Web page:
Chris DePolo is a “Triple Crowner” – someone who has successfully hiked the Appalachian Trail, Pacific Crest Trail and the Continental Divide. These trails encompass roughly 10,000 miles, and less than 800 people in the world have been able to complete the journey.
As an avid hiker and backpacker, Chris DePolo of Virginia discusses below the best hiking trails located within the state, which may help those looking to get started on their backpacking journey.
The state’s motto may be “Virginia is for Lovers,” but what’s more accurate is “Virginia is for Hiking.”
There’s a little bit of everything in Virginia to appease hiking and backpacking beginners, challenge even the most hardened trail veterans, and appeal to everyone in between.
Chris DePolo of Virginia says that adventurers can hike over mountains, around swamps, and backpack on the beachfront. You can go 1, 10, 50, or 100+ miles. There are great solo treks and hikes perfect for families. Some areas are remote, and many are just hours outside of Washington, D.C.
However, Chris DePolo says that the most difficult part of hiking and backpacking in Virginia is just deciding where to start. Below, he provides a few of the best options for various fitness levels to partake on their journey.
Chris DePolo says that there’s a reason why McAfee Knob is one of the most popular photo spots along the entire Appalachian Trail. It’s 8 miles of unforgettable terrain that takes a moderately challenging 4 hours to complete, making it a great day trip for backpackers, hikers, and campers.
Near Roanoke, it’s not the most remote spot to hike in Virginia’s Blue Ridge and Roanoke Valley, but it’s a great hike from April all the way through November. The reward: panoramic, breathtaking views of the surrounding mountains and valleys.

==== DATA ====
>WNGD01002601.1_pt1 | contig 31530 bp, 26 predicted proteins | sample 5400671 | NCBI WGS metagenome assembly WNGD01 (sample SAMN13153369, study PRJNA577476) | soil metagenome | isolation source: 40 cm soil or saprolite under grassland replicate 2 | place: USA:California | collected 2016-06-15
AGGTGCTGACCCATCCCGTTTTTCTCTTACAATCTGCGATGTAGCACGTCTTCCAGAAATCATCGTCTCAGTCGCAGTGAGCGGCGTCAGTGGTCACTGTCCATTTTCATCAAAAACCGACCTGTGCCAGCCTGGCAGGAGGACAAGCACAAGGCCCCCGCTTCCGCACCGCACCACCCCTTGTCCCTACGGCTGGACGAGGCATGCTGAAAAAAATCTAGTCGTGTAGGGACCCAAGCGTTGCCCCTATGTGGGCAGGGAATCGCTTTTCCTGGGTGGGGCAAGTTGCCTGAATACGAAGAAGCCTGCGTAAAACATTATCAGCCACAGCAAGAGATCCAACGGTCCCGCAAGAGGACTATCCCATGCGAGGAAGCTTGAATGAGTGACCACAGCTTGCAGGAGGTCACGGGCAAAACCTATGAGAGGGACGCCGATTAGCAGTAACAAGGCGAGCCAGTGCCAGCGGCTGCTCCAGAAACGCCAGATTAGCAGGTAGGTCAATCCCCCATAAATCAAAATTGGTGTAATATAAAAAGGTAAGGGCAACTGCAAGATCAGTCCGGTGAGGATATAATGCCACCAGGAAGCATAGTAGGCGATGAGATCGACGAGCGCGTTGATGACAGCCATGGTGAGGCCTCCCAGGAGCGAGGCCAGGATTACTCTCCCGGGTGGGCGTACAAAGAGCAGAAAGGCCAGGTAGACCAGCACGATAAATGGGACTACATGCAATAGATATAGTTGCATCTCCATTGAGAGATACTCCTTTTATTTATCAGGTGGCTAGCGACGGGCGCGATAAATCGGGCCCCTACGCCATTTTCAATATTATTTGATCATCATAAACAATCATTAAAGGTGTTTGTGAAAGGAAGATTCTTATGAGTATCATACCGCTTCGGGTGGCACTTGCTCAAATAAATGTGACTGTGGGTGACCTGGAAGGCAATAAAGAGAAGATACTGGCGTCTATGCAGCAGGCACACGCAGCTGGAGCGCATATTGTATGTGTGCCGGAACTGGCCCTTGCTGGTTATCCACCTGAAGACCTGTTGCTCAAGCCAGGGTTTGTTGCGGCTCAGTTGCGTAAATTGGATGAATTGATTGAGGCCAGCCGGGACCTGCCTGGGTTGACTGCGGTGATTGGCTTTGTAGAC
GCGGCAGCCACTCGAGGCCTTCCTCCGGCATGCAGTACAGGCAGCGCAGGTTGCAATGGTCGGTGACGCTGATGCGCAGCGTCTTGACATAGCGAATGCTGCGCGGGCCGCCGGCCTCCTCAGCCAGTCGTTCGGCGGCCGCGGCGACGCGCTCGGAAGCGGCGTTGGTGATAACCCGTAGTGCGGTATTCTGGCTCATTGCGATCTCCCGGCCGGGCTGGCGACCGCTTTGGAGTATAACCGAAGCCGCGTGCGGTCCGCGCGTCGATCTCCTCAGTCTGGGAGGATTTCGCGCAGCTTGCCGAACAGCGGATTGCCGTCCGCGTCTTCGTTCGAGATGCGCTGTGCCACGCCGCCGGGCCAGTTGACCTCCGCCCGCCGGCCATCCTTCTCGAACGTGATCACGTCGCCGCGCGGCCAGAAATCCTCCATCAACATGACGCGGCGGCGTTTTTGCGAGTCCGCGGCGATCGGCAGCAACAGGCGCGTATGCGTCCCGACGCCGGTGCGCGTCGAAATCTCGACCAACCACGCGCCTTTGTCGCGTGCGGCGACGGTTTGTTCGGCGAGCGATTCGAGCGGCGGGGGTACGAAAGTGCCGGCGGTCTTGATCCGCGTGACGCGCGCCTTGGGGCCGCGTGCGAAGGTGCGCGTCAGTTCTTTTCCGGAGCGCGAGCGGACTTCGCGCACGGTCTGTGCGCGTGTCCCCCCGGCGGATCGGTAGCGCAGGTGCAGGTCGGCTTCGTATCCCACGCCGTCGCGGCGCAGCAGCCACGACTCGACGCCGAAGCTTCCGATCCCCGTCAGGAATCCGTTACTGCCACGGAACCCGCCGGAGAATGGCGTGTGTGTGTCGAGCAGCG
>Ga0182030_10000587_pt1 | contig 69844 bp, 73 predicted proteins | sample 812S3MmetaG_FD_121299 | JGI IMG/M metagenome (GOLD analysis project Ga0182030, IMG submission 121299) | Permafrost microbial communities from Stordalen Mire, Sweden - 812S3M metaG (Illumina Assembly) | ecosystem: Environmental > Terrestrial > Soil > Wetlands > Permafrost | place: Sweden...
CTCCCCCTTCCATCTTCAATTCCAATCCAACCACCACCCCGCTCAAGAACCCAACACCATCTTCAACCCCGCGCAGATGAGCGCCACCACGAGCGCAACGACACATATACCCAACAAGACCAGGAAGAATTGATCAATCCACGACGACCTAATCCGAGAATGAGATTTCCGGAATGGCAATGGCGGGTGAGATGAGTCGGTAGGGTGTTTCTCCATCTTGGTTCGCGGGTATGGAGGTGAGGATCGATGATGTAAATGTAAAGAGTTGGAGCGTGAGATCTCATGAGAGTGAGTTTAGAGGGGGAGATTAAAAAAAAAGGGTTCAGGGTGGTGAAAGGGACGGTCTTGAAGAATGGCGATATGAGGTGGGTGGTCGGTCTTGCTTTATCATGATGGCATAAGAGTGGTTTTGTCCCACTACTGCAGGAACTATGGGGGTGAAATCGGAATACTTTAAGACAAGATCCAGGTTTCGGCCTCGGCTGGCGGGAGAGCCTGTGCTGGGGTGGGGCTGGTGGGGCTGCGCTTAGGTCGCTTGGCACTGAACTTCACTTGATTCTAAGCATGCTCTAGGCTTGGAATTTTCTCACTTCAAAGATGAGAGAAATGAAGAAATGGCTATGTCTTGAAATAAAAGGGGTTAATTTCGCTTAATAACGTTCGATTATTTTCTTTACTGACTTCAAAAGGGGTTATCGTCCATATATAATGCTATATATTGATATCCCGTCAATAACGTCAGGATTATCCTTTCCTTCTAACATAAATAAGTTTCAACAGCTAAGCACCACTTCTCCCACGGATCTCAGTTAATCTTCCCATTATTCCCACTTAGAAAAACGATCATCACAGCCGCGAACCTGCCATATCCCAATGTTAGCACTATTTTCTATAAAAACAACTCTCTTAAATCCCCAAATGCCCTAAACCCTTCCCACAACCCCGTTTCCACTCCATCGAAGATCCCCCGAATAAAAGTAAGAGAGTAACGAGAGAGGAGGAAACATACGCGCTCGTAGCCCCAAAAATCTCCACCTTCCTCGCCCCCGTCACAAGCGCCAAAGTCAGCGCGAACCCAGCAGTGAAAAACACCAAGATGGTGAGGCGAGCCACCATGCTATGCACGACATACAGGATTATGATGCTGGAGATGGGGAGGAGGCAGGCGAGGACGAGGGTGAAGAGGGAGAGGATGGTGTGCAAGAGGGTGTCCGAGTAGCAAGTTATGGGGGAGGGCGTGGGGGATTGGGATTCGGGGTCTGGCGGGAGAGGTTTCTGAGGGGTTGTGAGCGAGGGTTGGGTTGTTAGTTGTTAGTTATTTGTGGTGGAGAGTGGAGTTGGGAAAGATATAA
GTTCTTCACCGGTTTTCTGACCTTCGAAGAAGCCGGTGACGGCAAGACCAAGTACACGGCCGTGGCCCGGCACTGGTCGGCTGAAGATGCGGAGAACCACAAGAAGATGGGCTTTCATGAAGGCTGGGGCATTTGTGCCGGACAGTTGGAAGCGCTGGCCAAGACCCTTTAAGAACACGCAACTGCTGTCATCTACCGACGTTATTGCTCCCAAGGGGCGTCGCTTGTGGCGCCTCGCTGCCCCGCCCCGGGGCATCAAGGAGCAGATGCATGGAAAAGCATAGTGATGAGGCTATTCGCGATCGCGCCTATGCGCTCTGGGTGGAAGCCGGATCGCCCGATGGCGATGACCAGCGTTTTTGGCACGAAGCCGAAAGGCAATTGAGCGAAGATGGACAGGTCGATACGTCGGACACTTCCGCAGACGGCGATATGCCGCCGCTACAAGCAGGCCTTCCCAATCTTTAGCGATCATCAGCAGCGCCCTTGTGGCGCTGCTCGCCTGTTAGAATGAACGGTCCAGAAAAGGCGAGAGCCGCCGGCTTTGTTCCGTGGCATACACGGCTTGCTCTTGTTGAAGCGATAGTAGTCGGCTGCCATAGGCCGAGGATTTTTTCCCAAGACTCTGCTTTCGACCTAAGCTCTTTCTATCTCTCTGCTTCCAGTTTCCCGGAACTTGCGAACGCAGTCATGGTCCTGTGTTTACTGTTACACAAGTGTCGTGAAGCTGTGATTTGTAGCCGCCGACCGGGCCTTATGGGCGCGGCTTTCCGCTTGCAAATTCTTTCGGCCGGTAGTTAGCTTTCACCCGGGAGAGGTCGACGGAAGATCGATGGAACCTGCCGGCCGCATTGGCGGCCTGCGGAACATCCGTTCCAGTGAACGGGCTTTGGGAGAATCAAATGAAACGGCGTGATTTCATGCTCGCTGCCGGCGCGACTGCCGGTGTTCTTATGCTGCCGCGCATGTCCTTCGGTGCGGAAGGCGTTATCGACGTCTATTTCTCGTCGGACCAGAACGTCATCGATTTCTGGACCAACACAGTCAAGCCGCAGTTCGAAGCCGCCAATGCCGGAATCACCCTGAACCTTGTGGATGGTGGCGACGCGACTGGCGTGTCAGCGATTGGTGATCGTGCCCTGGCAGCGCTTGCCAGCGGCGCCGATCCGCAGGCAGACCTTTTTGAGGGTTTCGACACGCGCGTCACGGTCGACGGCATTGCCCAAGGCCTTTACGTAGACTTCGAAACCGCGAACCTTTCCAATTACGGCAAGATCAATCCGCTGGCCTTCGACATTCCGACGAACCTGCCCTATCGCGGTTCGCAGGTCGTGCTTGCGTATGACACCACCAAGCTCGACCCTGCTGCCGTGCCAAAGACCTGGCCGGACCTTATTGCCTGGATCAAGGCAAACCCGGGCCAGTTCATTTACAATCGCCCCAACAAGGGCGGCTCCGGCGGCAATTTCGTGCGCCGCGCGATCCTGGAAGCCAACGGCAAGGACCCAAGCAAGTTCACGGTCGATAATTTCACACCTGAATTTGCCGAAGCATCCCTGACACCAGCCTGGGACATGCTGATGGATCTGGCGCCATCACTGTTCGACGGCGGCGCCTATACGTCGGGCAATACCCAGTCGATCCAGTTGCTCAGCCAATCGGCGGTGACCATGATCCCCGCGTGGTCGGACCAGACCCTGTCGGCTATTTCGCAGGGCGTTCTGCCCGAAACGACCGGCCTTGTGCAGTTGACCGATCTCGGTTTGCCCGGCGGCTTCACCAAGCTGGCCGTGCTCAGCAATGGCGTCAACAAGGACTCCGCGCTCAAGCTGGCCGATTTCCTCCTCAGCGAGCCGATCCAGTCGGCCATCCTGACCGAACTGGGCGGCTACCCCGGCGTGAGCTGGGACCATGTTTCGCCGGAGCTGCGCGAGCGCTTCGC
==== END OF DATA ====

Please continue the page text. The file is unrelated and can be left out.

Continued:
Along with Dragons Tooth and Tinker Cliffs, McAfee Knob is part of what’s known as the Roanoke Trip Crown of hiking.
Chris DePolo of Virginia says that this 20-miler new Ewing has a lot to offer backpackers, from checking out a group of preserved farm buildings and cabins at the historic Hensley Settlement to soaking in the scenery of the sometimes overlooked Cumberland Gap National Historic Park.
Nestled along the Kentucky border, Ridge Trail offers caves, waterfalls, and great views of the Smoky Mountains from White Rock.
Old Rag Mountain Trail
The beloved Shenandoah National Park is home to over 500 trail miles, where there’s a wide array of wild animals, including black bears, waterfalls, and great camping sites.
Chris DePolo says that it’s tough to pick one Shenandoah trail to recommend, but Old Rag Mountain Trail is one of the most adventurous and features 360-degree views, which is hard to top.
The trails in the area are often strenuous and the rocks can be intimidating, but there are also many different approaches to hiking Old Rag. Choose wisely.
A generally easy 5.5-mile trail in the Jefferson National Forest near Buchanan is particularly popular for birdwatching and usually quiet atmosphere. Its elevation does not exceed 1,000, making it a great option for those with dogs or children.
Thunder Ridge may be the smallest wilderness in the state, but it connects with the huge James River Face Wilderness to offer two fantastic wilderness experiences in one.
Cape Henry Trail
For those wanting something closer to civilization, the Cape Henry Trail within Virginia Beach’s First Landing State Park winds its way through paved city spots and beaches along with forests over 7.5 beautiful miles.
Starting in the city and ending in the state park, Chris DePolo reports that the Cape Henry Trail includes paved areas perfect for biking and visitors can see everything from salt marshes and swamps and have the option to go fishing along the shoreline.
Potomac Heritage National Scenic Trail
Why walk through one state when you can walk through three — plus Washington, D.C.? Potomac Heritage covers 800 miles through Virginia, Maryland, and Pennsylvania with numerous experiences along the way.
Chris DePolo says that history lovers will want to hike through Seneca Regional Park which includes the Patowmack Canal, a project originally led by George Washington.
The blooming spring wildflowers make the trail at Riverbend Park a must, as does the waterfall at Scotts Run Nature Preserve. Each individual trail is an adventure.
Blue Suck Falls Trail
Yes, it may not be the loveliest trail name, but the Blue Suck Falls Trail is in Douthat State Park, which is consistently ranked in the top 10 of all parks in America.
Close to Clifton Forge, the Blue Suck includes a somewhat challenging 3-hour hike up to the falls (disclosure: “suck” is used here to refer to the “whirlpool” of the waterfall). Continue up about 2 miles and watch the sunset on Lookout Rock at the end of Tuscarora Overlook Trail. Blue Suck is also popular with runners and mountain bikers.